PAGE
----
Today, President Obama signed into law the legislation commonly referred to as the Omnibus Public Lands Bill. I’ll admit, given the name, I didn’t really think about the endangered species implications of the legislation until someone pointed out that this bill is about so much more than rearranging various geographic boundaries. It is perhaps the greatest lands protections bill in my lifetime.
This law contains over 160 separate pieces of legislation, ranging for the designation of three new national parks to ocean exploration and ocean acidification research. It protects 2 million acres of land as wilderness and designates over 1,000 miles of rivers as Wild and Scenic. It is safe to say, it does a lot. In fact, the table of contents alone runs 10 pages.
In addition to all of the habitat benefits that comes with the above, a few of the more endangered species specific items:
- San Joaquin River Restoration Settlement Act – This is end result of tough negotiations, which included member groups such as the Pacific Coast Federation of Fisherman’s Associations and NRDC (and surely others), intended to help restore spring run Chinook to the Central Valley in California.
- Wolf Livestock Loss Demonstration Project – This is a program designed, last I knew, to provide some federal matching funds for state trust funds that could be set up to compensate ranchers who lose livestock to wolves. I think we have member groups who came down on both sides of the issue: some supportive of programs that help decrease angst directed toward wolves, others that oppose any incentives for private grazing on public lands.
- Lower Colorado River Multi-Species Conservation Program – (it has its own website) Another one with supporters and opponents. I’ll admit, I’m a year behind on the controversy here, but last Winter it had to do with basically freezing endangered species regulations as they apply to this agreement into place as they were in 2005 for the next 50 years (a bad idea). Then, the original legislation even went as far as saying that any future changes in the Endangered Species Act would have to explicitly say in the legislation that it applied to this settlement (also a bad idea). I’m afraid I can’t say if those provisions made it into the omnibus bill right off hand, but it’s worth looking for if your interested.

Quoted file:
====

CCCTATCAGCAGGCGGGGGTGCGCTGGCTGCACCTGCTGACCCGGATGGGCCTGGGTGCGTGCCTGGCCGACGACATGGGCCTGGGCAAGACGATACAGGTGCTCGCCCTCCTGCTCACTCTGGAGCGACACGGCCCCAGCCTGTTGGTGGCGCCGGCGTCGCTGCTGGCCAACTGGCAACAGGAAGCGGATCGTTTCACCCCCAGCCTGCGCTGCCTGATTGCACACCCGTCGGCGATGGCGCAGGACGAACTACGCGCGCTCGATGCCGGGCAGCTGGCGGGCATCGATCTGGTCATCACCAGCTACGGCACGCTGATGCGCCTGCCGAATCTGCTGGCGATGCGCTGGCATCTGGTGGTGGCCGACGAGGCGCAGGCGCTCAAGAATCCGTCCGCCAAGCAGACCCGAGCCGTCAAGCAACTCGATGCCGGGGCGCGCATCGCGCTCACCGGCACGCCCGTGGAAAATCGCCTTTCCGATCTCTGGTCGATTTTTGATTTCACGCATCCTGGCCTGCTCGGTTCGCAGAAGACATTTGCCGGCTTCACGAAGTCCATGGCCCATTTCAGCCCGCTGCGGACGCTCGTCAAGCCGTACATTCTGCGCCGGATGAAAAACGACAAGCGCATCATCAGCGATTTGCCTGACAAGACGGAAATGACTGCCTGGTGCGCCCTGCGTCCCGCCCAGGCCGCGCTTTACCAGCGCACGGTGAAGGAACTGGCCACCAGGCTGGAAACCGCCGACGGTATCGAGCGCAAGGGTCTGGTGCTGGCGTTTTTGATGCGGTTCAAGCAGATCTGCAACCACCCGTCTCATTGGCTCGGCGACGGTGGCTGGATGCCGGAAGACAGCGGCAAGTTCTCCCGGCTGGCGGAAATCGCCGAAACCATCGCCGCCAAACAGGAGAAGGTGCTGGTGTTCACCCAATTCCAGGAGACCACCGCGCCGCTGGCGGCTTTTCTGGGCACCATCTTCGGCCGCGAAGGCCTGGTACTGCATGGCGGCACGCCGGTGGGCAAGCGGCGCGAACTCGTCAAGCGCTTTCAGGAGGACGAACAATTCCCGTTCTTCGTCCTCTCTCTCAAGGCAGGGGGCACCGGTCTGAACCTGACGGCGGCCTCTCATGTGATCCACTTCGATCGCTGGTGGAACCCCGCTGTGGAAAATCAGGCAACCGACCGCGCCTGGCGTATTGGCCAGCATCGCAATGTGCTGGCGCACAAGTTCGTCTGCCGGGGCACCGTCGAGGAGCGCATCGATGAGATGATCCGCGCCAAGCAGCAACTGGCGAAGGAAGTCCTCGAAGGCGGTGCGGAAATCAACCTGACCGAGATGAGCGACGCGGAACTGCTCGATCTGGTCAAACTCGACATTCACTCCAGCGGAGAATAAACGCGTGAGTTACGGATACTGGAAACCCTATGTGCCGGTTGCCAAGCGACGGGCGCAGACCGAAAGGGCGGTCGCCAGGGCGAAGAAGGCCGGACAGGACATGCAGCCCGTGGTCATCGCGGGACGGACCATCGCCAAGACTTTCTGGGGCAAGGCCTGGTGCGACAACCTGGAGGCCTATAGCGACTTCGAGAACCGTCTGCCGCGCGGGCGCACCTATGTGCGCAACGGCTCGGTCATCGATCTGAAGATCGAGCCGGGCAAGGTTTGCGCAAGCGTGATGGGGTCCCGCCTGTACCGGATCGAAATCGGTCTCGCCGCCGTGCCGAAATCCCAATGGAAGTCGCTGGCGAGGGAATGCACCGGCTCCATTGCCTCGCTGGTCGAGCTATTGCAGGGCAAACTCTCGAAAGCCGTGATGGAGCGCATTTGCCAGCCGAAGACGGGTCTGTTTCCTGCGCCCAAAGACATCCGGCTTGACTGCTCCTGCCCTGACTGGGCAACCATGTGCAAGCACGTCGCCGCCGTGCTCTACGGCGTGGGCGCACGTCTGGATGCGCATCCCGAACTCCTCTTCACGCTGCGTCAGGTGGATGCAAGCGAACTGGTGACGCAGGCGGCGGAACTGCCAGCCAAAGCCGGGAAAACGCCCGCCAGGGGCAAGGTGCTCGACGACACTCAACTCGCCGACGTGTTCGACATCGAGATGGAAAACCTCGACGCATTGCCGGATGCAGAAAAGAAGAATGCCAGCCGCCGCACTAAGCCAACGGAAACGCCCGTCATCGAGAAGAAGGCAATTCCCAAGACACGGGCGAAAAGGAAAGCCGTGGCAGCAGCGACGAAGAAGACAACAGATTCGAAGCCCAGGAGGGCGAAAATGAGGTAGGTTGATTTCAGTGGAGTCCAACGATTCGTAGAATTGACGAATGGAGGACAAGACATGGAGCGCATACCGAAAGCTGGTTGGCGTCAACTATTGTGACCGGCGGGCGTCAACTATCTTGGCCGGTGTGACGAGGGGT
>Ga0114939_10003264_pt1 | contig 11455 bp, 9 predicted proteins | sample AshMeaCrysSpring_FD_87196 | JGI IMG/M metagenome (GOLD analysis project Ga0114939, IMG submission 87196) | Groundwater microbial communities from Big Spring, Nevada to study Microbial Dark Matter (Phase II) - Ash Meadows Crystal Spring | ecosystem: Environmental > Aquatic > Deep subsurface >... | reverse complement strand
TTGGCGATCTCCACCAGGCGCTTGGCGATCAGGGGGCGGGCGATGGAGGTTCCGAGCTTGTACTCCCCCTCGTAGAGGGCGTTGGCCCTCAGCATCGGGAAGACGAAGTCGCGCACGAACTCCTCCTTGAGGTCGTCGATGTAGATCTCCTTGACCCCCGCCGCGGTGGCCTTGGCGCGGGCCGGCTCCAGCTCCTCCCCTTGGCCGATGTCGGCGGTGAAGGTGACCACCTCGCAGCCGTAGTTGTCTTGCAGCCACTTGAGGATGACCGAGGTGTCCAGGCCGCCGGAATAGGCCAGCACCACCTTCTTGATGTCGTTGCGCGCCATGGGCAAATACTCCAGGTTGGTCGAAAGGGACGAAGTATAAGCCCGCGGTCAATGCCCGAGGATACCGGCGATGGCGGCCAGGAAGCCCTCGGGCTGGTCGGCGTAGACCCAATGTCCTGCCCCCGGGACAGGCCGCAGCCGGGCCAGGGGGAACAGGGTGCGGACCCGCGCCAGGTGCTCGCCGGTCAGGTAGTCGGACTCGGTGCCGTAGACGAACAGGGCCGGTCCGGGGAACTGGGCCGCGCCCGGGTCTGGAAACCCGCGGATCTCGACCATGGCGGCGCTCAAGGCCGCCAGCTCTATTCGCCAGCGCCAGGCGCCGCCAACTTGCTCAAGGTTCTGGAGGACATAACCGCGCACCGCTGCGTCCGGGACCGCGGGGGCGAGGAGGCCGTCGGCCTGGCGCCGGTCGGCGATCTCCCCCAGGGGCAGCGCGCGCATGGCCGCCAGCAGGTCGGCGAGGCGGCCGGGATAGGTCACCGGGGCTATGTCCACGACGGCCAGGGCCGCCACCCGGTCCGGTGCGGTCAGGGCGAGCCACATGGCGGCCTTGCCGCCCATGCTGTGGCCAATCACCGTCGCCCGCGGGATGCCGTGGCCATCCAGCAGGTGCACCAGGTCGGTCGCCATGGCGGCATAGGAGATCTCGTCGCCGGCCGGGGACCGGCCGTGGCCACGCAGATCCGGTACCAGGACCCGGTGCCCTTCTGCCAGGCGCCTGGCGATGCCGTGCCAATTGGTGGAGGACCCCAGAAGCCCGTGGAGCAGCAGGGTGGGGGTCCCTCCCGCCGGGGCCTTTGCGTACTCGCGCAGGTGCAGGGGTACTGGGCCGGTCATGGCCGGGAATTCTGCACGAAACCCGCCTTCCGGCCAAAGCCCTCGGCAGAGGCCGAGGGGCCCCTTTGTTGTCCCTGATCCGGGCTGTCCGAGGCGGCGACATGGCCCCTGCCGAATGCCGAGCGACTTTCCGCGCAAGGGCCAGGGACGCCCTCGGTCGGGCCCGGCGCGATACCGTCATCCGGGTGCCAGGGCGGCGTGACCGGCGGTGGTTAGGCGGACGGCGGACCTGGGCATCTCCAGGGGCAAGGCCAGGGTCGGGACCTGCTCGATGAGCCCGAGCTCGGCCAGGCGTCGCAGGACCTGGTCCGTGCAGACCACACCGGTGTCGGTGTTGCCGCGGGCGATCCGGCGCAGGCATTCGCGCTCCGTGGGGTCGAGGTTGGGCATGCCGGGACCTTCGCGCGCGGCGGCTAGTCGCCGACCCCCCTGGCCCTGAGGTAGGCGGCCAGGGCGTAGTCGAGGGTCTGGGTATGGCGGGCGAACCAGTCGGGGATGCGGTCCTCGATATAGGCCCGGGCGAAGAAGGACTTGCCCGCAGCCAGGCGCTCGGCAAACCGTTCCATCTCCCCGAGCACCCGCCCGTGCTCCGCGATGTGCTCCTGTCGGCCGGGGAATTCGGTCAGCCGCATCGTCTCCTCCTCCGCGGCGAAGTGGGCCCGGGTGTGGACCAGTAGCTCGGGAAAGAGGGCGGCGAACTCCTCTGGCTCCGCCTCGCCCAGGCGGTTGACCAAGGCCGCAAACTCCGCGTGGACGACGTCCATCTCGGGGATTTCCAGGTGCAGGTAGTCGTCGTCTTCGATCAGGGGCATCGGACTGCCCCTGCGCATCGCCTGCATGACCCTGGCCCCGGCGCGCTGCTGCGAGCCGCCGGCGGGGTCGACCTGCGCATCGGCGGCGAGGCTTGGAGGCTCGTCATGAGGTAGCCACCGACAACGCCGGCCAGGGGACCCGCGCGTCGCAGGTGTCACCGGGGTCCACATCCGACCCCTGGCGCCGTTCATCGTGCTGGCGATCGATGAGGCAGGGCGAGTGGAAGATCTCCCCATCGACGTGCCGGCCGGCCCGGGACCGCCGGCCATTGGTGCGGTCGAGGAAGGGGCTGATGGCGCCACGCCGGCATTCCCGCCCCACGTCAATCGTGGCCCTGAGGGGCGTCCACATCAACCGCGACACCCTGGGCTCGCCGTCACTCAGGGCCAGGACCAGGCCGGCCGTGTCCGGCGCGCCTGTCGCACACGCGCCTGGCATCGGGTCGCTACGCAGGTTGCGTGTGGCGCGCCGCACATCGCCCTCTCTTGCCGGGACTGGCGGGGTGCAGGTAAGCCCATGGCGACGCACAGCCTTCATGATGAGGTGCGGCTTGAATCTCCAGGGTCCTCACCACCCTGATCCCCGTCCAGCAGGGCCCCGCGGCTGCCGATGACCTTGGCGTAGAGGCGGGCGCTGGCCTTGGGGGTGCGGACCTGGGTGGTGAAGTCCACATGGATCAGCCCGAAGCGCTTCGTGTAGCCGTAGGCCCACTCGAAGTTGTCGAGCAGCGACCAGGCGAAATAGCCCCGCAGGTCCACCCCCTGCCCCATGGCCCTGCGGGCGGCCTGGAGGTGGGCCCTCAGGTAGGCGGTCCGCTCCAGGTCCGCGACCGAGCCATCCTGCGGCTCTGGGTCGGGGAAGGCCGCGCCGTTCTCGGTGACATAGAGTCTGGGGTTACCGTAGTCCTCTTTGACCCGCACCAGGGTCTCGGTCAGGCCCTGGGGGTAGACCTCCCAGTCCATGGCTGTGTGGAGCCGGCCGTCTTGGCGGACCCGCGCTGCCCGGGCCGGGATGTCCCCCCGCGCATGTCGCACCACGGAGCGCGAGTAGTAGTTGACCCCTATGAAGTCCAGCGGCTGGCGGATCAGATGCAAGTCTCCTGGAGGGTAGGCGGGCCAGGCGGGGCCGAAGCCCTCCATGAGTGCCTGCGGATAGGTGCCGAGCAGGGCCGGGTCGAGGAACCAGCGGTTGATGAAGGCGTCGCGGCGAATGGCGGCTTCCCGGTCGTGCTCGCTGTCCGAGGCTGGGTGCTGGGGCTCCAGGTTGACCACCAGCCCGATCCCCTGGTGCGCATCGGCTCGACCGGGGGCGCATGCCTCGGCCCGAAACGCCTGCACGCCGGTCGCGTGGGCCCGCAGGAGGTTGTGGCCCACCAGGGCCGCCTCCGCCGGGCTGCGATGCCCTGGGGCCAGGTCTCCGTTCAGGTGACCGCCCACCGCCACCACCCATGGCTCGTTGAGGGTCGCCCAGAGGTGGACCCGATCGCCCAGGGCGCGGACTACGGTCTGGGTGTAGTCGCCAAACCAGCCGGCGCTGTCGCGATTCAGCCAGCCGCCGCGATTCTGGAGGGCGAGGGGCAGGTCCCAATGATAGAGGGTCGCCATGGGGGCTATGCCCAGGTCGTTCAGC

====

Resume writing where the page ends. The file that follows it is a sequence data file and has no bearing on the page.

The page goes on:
(if any of the above concerns are outdated, please note it in the comments section)
Of course, with any bill that runs 1,200 pages long, there will be no small amount of controversy. The most noted objection I’ve seen so far is the authorization of a road in the Izembek National Wildlife Refuge in Alaska. Defenders of Wildlife and others note that it’s a bad place for a road. As I understand it, the local Native Alaskan community wants the road to access the airport when medical emergencies arise and they can’t get to it via the normal water route. Alaska has offered tens of thousands of acres in exchange for the 200 affected by the road, but the road will apparently impact rather exclusive feeding grounds for a variety of waterfowl in what is said to be one of the most fertile wildlife sites in the country, if not world. (old article on the controversy available here)
This new law contains bills that were being pushed by from tiny local wilderness advocates to the largest of environmental organizations. I know there is a great deal of celebration going on tonight. A big round of congratulations to the citizens, advocates and policy-makers who made it happen.
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